I think one difference is that the United States doesn't actively facilitate the smuggling of guns to Mexico. The same cannot be said about the Mexican government's aiding and abetting of illegals. Still, I get your point.

Anonymous said...

I am quite sure the mandarins of the North American Union will be able to solve the real problem plaguing Mexico, namely the gringo.

Got a problem with that? Press 1 for Spanish, 2 for French, 3 for Chinese.

Anonymous said...

"By the way, Mexico also is being plagued by a Marxist terrorist-revolutionary group that has been blowing up petrochemical pipelines."
You've got me curious now. What is this Mexican "Marxist terrorist-revolutionary group?" What do they call themselves? In what part of Mexico are they based? Why haven't you provided any more details?

Anonymous said...

http://www.mcclatchydc.com/homepage/story/19879.html
(...)
But the new findings come at a politically charged time for the Calderon administration, which is also confronting a new threat from an old foe — the shadowy Popular Revolutionary Army or EPR, its Spanish acronym.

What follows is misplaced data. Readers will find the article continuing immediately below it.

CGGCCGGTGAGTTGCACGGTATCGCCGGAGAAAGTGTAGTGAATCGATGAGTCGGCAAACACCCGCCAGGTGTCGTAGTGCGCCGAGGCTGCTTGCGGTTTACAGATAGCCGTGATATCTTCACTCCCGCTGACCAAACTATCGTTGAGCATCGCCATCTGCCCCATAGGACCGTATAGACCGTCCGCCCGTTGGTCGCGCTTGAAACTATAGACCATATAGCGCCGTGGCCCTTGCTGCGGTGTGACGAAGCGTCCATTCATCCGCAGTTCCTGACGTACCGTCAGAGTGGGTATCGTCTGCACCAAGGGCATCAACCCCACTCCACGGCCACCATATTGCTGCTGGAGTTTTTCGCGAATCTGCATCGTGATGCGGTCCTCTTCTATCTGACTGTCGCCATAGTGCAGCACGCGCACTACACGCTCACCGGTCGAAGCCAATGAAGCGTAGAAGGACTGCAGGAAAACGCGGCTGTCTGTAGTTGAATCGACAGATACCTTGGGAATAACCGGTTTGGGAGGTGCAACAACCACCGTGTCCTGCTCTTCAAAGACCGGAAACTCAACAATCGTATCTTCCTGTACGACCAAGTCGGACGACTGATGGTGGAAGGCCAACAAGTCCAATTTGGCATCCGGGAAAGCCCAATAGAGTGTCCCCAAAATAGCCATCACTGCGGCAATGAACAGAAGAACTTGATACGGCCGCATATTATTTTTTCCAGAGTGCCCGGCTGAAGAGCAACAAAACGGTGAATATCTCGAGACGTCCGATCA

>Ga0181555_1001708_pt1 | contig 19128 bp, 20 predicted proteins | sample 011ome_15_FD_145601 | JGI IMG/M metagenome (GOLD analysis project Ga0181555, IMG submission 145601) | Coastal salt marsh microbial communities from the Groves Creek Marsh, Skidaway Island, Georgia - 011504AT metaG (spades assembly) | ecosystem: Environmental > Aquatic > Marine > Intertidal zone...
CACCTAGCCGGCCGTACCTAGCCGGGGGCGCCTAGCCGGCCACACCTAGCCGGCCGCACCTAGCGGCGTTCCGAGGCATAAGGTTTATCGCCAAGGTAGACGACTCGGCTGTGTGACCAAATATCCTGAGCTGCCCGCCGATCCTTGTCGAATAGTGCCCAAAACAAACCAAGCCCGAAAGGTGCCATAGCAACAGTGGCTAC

EPR's coordinated bombings of natural gas pipelines, first in July and then in September, have exposed government intelligence failures and the vulnerability of the petroleum infrastructure in Mexico, the second largest oil exporter to the United States.

"The reality is the government has been pursuing the top EPR leaders for at least five years, and they haven't been able to catch them,'' said Mexican political commentator Raymundo Riva Palacio.

The attacks have been unexpectedly sophisticated. The September blasts caused millions of dollars in economic losses when the state-owned oil company, Pemex, had to cut off gas supplies to thousands of businesses, including major multi-national companies such as Grupo Modelo, the makers of Corona beer, and Vitro, the largest glassmaker in the world.